Chlorinated chicken was among the buzzwords at the NFU Conference this year as farmers sought assurances from government over food standards.
By Michael Barker
Defra secretary of state George Eustice has insisted UK farmers have nothing to fear on food standards as the industry prepares to draw battle lines over the issue.
At the NFU Conference in Birmingham in February, the poultry and wider agricultural industry made clear their anxiety over the possibility of chlorine-washed chicken being imported into the UK following a trade deal with the US, undermining food standards and disadvantaging British farmers.
Calling imported food standards “the battleground of Brexit”, NFU president Minette Batters led calls for concrete commitments from government, starting with the formation a Trade & Standards Commission made up of experts who will oversee trade regulations on agriculture and food. “This isn’t just about chlorinated chicken,” stressed Batters, who had begun her keynote speech by describing 2020 as the most significant year for British farming since the 1940s. “This is about a wider principle. We must not tie the hands of British farmers to the highest rung of the standards ladder whilst waving through food imports which may not even reach the bottom rung.”
Batters also called for it to be enshrined in the new Agriculture Bill that food will not be imported that would be illegal to produce in the UK. And she had a stark warning if that does not happen: “Remember my words, we will rue the day that we step back from the Food Safety Act of 1999 rather than moving forward to build a better industry. If the government is serious about animal welfare and environmental protection, it must put legislation in the Agriculture Bill.”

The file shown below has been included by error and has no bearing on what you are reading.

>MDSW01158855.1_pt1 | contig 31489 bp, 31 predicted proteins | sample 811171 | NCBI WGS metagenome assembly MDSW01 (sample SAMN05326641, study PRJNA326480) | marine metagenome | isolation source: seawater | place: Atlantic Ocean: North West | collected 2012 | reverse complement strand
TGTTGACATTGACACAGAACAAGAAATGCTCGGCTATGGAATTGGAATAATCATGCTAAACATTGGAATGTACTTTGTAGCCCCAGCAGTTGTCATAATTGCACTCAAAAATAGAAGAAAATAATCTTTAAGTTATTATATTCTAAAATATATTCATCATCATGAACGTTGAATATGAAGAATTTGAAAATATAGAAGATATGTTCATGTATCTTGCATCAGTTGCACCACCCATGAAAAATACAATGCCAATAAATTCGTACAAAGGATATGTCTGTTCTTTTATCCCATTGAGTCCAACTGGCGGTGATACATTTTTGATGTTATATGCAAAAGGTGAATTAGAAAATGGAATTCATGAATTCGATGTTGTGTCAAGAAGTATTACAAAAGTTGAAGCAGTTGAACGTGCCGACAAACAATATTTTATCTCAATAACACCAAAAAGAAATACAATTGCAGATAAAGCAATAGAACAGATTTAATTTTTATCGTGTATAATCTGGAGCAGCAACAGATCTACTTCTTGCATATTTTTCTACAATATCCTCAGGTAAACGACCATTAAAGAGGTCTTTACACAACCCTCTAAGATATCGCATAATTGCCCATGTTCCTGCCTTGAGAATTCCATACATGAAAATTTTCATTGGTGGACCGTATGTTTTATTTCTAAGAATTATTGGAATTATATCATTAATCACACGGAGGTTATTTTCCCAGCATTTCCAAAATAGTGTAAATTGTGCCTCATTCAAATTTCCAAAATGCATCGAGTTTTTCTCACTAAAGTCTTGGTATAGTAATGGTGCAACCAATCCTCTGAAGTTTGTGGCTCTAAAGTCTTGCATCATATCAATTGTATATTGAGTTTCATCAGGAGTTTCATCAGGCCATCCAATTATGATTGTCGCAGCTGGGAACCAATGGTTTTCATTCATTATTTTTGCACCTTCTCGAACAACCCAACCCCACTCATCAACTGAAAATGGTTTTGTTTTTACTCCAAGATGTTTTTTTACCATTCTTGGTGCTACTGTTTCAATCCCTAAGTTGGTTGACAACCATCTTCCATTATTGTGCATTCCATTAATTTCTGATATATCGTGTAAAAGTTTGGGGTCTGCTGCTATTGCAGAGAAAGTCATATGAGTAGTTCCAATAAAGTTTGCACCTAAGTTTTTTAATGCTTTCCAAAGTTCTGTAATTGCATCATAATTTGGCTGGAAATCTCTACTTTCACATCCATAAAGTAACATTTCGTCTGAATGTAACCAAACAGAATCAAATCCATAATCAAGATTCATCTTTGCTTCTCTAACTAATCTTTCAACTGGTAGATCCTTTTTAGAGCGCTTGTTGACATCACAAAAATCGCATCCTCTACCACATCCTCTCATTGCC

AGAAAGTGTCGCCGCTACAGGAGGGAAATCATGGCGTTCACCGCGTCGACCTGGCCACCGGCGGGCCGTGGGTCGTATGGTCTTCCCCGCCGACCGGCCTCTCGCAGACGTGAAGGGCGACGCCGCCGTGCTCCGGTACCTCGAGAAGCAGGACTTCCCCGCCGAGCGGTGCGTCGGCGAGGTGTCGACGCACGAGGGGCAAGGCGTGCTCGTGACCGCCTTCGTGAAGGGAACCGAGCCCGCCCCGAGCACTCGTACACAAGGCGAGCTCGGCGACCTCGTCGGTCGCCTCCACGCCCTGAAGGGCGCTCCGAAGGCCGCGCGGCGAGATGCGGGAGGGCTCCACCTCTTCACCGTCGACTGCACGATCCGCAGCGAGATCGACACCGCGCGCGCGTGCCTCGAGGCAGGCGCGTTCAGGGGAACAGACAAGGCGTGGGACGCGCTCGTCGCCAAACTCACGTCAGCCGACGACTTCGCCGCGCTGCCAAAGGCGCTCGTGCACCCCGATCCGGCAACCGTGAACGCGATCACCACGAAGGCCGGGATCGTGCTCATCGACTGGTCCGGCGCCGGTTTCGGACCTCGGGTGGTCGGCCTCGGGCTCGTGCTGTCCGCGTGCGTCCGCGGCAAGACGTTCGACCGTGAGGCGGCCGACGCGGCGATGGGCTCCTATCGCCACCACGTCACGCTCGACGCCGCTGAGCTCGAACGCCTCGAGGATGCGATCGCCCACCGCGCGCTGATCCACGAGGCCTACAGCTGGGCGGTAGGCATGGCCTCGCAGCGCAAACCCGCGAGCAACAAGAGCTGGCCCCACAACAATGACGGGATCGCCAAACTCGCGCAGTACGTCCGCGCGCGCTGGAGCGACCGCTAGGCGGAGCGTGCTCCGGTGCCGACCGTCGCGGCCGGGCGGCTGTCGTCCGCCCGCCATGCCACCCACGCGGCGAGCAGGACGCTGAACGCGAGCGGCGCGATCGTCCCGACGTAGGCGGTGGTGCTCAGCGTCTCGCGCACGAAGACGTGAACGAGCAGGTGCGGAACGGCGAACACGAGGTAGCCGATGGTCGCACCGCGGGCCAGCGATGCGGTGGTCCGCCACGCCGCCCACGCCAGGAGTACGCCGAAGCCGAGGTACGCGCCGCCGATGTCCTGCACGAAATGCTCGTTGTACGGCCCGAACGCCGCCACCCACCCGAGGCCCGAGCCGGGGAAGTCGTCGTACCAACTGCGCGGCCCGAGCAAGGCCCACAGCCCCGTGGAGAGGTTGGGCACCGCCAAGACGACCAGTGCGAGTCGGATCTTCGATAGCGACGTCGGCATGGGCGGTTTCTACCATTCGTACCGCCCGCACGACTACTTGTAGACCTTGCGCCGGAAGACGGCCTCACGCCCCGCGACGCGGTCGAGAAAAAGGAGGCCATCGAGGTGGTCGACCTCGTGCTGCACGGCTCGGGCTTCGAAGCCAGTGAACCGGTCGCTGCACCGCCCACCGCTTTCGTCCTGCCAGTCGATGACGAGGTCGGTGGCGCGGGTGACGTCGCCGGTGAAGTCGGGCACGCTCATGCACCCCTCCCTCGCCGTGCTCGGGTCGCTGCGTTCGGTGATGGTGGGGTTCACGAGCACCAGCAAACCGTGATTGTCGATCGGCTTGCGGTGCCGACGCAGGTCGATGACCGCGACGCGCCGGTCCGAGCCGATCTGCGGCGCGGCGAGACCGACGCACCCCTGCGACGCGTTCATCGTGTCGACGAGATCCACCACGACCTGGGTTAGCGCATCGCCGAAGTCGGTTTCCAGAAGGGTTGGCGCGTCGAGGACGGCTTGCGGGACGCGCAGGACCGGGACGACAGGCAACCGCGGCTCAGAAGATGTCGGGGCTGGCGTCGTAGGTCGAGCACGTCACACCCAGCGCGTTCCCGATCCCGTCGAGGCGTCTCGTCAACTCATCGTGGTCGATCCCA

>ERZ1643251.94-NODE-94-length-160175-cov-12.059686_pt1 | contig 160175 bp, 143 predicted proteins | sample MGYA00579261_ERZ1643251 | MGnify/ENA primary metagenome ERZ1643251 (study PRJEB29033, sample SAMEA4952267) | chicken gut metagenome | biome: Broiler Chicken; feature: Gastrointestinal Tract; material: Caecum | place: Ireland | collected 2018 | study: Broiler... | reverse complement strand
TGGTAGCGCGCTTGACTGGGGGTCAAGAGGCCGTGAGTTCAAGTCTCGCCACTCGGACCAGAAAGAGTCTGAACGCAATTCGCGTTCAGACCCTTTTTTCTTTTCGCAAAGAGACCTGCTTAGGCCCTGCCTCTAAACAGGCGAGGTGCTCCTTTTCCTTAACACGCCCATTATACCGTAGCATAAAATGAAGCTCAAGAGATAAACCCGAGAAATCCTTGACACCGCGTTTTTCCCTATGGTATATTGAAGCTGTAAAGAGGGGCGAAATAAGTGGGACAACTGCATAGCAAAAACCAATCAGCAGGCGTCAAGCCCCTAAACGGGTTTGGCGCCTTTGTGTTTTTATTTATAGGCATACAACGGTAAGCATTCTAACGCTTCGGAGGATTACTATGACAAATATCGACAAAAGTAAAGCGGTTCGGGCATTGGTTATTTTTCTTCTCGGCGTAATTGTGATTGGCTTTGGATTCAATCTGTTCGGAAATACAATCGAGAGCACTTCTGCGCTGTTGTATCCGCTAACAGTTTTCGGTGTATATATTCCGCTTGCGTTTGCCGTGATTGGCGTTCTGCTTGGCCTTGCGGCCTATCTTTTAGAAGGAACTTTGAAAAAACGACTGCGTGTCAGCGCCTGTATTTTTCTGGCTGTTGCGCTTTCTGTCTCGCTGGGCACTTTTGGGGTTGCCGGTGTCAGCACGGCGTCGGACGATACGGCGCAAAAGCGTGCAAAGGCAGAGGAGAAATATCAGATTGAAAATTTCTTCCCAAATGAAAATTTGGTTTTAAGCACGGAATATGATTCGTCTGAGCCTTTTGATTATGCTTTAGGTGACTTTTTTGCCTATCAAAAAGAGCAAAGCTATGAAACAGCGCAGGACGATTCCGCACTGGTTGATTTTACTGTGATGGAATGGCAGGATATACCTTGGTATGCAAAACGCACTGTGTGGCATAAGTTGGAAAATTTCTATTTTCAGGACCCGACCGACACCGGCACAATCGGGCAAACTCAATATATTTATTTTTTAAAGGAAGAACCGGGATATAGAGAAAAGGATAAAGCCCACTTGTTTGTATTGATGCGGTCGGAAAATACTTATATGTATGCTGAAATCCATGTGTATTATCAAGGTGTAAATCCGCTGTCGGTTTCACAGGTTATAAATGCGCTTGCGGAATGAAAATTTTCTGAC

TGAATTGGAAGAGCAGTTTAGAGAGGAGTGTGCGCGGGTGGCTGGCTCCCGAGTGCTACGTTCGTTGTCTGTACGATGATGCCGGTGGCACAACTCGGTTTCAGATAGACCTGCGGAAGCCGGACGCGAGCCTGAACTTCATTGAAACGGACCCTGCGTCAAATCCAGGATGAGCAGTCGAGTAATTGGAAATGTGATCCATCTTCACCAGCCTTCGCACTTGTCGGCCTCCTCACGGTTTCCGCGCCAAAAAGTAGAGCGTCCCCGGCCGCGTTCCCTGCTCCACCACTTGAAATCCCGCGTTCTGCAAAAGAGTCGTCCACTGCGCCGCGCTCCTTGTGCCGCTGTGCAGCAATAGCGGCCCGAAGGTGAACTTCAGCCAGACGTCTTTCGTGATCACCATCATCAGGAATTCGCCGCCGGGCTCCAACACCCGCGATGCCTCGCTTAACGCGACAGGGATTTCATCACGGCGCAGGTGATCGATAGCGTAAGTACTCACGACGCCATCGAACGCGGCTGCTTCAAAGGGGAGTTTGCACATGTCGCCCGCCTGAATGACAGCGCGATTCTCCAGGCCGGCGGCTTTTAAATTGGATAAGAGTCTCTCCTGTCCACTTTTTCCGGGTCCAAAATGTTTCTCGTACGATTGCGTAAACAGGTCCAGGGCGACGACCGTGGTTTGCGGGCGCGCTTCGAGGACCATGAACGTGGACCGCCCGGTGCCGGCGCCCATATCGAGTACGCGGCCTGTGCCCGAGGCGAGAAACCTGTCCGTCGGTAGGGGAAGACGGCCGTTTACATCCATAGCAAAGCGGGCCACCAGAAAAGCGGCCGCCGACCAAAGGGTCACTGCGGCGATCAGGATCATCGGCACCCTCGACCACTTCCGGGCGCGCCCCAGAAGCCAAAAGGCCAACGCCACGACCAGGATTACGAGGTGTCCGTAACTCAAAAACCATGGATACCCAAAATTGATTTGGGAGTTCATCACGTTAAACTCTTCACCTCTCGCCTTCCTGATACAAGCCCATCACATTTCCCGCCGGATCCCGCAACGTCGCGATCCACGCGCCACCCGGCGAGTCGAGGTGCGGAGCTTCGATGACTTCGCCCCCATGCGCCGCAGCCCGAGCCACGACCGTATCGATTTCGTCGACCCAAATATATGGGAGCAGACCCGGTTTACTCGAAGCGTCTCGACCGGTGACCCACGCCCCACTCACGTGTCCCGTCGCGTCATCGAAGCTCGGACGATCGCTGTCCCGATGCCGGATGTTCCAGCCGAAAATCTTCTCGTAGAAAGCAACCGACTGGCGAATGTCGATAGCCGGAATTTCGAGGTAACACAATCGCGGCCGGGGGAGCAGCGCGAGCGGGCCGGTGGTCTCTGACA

In response, an equally feisty Eustice pointed out that he was highly active as a backbench MP making the case for food standards, and insisted that hasn’t changed since he was appointed secretary of state. “Our manifesto commits to us maintaining our animal welfare and food safety standards in trade deals. And of course I’m continuing to work very closely with colleagues and officials in other departments, such as the Department for International Trade, and we will have discussions with those countries with which we seek to do trade deals so they can understand our farm-to-fork approach,” he said.
“It’s already unlawful to sell chlorine-washed chicken or hormone-treated beef – there’s a prohibition on sale that’s in our regulations already. I don’t agree that you have no assurances – it’s in our manifesto, it’s clear, and in the coming weeks we will be publishing our mandates for the EU and US.”
Eustice also talked up the strength of the British farming industry, saying there should be “no more jangling nerves about our ability to compete”.
The discussion on standards comes as Eustice explained that the upcoming Agriculture Bill has been revamped to include a legal obligation on the government to assess the UK’s food security every five years. That includes a new obligation on government to consider the importance of food production and ensure food is produced in a sustainable way.
A further new element is the requirement for a multi-year plan, the first of which will cover the seven years of the agricultural transition, with five-yearly plans to follow after that. These are designed to set out how government intends to use the powers within the bill to deliver success for farmers, Eustice said.
A new British Agriculture policy is scheduled to be rolled out by the end of 2024, with three key components to cover environmental land management: a sustainable farming incentive; a local environment tier to incentivise interventions such as creating habitats, improving biodiversity and natural flood management; and a landscape tier that will support woodland creation and other land-use changes.
It’s clear that the food industry stands on the cusp of a new era, one that is either exciting or terrifying depending on your point of view. Batters said the farming industry’s glass will be half full – provided government sticks to its promises.